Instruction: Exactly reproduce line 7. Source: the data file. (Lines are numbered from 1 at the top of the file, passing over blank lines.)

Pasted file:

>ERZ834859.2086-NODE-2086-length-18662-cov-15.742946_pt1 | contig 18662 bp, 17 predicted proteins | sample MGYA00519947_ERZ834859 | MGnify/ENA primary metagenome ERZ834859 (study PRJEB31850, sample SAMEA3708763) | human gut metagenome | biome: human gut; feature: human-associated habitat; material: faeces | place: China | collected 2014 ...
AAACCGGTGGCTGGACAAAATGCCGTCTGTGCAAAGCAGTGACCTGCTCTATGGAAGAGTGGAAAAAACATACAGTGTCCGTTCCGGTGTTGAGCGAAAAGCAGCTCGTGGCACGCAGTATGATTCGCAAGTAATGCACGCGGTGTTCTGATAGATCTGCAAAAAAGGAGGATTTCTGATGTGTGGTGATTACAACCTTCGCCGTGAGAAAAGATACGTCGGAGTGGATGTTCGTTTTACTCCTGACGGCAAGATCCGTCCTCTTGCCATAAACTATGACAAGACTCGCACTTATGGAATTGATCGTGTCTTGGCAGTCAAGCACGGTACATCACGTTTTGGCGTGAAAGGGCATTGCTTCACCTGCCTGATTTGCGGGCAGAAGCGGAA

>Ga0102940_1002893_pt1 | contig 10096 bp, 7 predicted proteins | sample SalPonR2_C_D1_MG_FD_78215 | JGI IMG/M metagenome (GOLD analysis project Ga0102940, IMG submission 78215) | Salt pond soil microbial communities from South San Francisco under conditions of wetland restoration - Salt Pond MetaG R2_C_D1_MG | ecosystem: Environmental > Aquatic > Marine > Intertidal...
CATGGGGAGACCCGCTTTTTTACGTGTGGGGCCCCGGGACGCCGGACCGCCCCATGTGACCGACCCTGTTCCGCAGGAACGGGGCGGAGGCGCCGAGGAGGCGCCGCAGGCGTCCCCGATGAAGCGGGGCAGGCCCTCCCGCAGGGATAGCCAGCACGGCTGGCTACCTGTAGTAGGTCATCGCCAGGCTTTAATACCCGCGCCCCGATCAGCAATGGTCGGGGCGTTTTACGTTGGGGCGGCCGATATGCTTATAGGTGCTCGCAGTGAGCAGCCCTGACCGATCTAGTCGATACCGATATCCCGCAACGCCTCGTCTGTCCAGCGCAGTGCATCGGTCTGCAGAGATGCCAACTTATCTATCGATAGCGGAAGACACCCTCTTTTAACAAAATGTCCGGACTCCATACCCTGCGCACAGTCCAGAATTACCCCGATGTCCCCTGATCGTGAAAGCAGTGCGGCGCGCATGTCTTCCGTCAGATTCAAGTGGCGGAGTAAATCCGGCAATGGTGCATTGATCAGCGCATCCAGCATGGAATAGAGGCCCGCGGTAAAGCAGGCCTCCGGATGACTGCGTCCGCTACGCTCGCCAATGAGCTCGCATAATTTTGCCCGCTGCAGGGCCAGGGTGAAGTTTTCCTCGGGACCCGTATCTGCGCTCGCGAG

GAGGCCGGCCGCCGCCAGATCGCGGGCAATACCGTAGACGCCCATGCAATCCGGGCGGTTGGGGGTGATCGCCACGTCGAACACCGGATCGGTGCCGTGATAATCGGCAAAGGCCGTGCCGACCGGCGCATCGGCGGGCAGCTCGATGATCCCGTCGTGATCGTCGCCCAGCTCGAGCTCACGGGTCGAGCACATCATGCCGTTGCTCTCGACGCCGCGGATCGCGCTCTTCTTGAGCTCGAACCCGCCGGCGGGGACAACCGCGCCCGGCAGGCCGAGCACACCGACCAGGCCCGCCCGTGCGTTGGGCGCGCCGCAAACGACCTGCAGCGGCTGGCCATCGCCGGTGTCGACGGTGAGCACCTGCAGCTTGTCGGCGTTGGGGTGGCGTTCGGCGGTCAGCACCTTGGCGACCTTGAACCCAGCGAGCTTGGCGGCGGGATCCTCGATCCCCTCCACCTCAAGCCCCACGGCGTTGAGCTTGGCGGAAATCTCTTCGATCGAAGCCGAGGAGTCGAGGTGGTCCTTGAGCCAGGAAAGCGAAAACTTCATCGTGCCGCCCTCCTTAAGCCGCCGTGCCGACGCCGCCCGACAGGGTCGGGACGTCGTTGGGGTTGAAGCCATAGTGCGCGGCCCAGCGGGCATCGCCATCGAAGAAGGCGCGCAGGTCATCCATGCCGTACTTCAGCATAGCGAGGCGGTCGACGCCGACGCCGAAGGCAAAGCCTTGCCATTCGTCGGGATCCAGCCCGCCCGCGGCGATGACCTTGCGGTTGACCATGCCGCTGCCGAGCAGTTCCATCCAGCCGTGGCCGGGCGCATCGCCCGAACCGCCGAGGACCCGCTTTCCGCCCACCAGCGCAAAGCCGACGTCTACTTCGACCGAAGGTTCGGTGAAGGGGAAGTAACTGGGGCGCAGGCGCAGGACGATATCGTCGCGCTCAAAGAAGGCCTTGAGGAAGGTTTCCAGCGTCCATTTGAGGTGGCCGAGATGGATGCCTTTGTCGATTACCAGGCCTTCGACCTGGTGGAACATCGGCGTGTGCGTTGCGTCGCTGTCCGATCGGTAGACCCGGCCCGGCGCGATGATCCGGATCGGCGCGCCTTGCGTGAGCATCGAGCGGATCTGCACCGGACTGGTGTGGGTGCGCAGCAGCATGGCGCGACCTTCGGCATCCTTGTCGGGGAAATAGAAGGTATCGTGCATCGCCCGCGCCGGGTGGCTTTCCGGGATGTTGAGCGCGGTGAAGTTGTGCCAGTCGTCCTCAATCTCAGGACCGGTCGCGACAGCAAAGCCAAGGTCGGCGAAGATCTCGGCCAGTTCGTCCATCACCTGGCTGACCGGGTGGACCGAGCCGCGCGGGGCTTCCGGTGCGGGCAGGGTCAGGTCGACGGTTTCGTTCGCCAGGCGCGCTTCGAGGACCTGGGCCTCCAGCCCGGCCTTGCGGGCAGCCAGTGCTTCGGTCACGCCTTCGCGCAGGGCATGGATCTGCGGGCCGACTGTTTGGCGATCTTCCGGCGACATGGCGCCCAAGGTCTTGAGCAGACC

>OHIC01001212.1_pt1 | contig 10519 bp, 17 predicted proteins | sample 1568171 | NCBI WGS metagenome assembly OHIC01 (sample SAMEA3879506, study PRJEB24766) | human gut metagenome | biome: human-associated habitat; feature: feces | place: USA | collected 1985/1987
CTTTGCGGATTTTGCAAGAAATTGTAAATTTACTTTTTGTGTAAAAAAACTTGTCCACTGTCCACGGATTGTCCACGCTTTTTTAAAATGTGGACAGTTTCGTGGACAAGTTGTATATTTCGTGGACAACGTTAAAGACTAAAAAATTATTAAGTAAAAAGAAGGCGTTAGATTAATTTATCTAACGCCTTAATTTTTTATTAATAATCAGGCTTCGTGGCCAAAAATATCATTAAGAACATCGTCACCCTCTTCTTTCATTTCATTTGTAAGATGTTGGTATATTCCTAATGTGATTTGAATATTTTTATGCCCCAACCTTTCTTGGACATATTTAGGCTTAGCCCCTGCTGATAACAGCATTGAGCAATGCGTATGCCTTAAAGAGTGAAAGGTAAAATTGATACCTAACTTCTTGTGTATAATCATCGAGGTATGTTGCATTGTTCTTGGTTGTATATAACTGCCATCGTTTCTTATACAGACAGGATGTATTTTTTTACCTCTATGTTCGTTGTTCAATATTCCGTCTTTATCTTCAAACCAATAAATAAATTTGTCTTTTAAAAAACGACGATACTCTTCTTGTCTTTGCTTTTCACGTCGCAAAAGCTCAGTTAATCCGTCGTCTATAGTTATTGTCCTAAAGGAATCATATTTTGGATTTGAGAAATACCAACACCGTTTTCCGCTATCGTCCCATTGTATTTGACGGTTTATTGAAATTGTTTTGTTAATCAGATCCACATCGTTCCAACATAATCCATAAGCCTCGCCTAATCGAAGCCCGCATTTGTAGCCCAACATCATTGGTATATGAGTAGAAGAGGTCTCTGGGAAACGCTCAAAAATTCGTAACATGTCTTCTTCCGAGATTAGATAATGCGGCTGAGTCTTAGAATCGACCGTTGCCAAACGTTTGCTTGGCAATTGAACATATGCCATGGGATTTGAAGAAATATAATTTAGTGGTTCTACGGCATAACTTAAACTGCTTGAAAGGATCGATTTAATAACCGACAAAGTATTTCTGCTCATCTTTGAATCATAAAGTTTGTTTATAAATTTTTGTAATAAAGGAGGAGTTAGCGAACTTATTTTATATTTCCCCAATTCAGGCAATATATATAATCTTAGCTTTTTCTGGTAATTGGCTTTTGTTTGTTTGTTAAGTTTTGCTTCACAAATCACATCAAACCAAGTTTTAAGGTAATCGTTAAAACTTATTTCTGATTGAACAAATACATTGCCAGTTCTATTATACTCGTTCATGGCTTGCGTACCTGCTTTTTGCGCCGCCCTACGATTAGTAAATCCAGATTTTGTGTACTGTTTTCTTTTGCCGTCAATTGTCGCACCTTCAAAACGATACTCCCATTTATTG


CTTTGCGGATTTTGCAAGAAATTGTAAATTTACTTTTTGTGTAAAAAAACTTGTCCACTGTCCACGGATTGTCCACGCTTTTTTAAAATGTGGACAGTTTCGTGGACAAGTTGTATATTTCGTGGACAACGTTAAAGACTAAAAAATTATTAAGTAAAAAGAAGGCGTTAGATTAATTTATCTAACGCCTTAATTTTTTATTAATAATCAGGCTTCGTGGCCAAAAATATCATTAAGAACATCGTCACCCTCTTCTTTCATTTCATTTGTAAGATGTTGGTATATTCCTAATGTGATTTGAATATTTTTATGCCCCAACCTTTCTTGGACATATTTAGGCTTAGCCCCTGCTGATAACAGCATTGAGCAATGCGTATGCCTTAAAGAGTGAAAGGTAAAATTGATACCTAACTTCTTGTGTATAATCATCGAGGTATGTTGCATTGTTCTTGGTTGTATATAACTGCCATCGTTTCTTATACAGACAGGATGTATTTTTTTACCTCTATGTTCGTTGTTCAATATTCCGTCTTTATCTTCAAACCAATAAATAAATTTGTCTTTTAAAAAACGACGATACTCTTCTTGTCTTTGCTTTTCACGTCGCAAAAGCTCAGTTAATCCGTCGTCTATAGTTATTGTCCTAAAGGAATCATATTTTGGATTTGAGAAATACCAACACCGTTTTCCGCTATCGTCCCATTGTATTTGACGGTTTATTGAAATTGTTTTGTTAATCAGATCCACATCGTTCCAACATAATCCATAAGCCTCGCCTAATCGAAGCCCGCATTTGTAGCCCAACATCATTGGTATATGAGTAGAAGAGGTCTCTGGGAAACGCTCAAAAATTCGTAACATGTCTTCTTCCGAGATTAGATAATGCGGCTGAGTCTTAGAATCGACCGTTGCCAAACGTTTGCTTGGCAATTGAACATATGCCATGGGATTTGAAGAAATATAATTTAGTGGTTCTACGGCATAACTTAAACTGCTTGAAAGGATCGATTTAATAACCGACAAAGTATTTCTGCTCATCTTTGAATCATAAAGTTTGTTTATAAATTTTTGTAATAAAGGAGGAGTTAGCGAACTTATTTTATATTTCCCCAATTCAGGCAATATATATAATCTTAGCTTTTTCTGGTAATTGGCTTTTGTTTGTTTGTTAAGTTTTGCTTCACAAATCACATCAAACCAAGTTTTAAGGTAATCGTTAAAACTTATTTCTGATTGAACAAATACATTGCCAGTTCTATTATACTCGTTCATGGCTTGCGTACCTGCTTTTTGCGCCGCCCTACGATTAGTAAATCCAGATTTTGTGTACTGTTTTCTTTTGCCGTCAATTGTCGCACCTTCAAAACGATACTCCCATTTATTG